When you peruse the financial media and see articles on executives and their compensation, you will often see the term “restricted stock.” In the executive compensation context, restricted stock is a grant of stock that may vest immediately or over time and may or may not be tied to performance measures like year-end profitability.
Restricted stock is usually given as part of a compensation package that will include base salary and other benefits. For example, John Thain, who lost his position as the former CEO of Merrill Lynch, took a job in February as the new CEO of CIT Group, the middle-market financial company. He is being paid a salary of $500,000 and 180,000 shares of restricted stock valued at $5.5 million as of February of 2010. Thain’s stock will vest over several years.
Because the executive usually must be employed for a period of time for the restricted stock to vest, this is a tool for a company to obtain a degree of commitment and longevity from an executive. It can also be used to make whole an executive who has given up benefits and compensation from his old employer to take a job with a new employer.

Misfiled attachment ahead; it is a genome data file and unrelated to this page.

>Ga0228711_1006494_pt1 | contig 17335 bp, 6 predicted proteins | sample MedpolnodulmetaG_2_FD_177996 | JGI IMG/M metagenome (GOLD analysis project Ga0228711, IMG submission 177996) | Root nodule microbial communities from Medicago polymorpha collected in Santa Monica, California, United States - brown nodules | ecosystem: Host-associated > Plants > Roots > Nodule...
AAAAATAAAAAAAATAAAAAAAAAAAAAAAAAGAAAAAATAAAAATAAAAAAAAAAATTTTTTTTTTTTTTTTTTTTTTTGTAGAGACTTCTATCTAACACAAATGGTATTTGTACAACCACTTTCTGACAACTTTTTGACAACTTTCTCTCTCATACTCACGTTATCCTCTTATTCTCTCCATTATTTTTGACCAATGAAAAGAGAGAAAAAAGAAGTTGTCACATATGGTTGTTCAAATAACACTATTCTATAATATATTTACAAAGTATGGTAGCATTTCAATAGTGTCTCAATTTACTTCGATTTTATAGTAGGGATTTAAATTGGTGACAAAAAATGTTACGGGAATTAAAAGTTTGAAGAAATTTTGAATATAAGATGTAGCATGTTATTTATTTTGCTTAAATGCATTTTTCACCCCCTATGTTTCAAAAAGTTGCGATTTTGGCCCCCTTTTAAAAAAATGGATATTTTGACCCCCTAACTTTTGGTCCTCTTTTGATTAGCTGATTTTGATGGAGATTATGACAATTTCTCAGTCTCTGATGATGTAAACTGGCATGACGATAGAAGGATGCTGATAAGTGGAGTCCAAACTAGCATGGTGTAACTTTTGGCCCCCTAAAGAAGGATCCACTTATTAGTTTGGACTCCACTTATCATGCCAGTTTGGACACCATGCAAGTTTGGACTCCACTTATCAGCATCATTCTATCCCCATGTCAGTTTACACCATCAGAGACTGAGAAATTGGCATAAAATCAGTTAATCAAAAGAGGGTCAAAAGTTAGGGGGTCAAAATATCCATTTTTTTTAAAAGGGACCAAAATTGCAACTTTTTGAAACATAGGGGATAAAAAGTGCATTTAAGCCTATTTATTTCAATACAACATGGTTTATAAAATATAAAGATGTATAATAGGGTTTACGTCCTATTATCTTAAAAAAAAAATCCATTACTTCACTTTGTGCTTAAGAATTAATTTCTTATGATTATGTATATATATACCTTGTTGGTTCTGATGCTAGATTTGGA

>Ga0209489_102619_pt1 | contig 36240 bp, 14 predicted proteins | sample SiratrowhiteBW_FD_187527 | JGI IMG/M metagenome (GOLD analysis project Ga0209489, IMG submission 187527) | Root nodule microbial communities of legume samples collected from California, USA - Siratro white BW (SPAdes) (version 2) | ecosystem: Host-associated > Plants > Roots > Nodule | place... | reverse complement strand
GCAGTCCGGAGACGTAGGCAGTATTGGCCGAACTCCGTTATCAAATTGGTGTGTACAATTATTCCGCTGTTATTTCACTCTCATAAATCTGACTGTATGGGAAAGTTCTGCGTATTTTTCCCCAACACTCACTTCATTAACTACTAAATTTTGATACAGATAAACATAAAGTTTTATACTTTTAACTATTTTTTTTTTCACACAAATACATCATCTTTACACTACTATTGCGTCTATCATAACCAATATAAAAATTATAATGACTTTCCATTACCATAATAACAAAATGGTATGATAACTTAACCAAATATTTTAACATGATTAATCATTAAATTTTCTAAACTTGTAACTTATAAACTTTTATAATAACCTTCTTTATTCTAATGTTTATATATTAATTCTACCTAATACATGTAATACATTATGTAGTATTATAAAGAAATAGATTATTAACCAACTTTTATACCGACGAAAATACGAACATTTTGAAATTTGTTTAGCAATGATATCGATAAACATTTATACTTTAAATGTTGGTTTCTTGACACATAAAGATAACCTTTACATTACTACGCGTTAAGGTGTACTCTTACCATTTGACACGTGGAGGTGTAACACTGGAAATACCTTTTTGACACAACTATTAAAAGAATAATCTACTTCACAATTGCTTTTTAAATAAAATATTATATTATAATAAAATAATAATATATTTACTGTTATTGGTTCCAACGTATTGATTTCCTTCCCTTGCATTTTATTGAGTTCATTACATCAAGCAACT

Although still widely used, stock options have come under criticism for contributing to risky economic or short-term-quarterly-profit-maximization behavior. There seems to be an increasing use of restricted stock. For example the 23 March 2010 Wall Street Journal noted that TARP Pay Czar Kenneth Feinberg, the US Treasury Department’s special master, “has sought to limit cash payment at the firms he oversees, requiring that employees get the bulk of compensation in restricted stock tied to long-term performance.” TARP is an acronym for Troubled Asset Relief Program, our US government financial bailout for companies that were deemed too big to fail.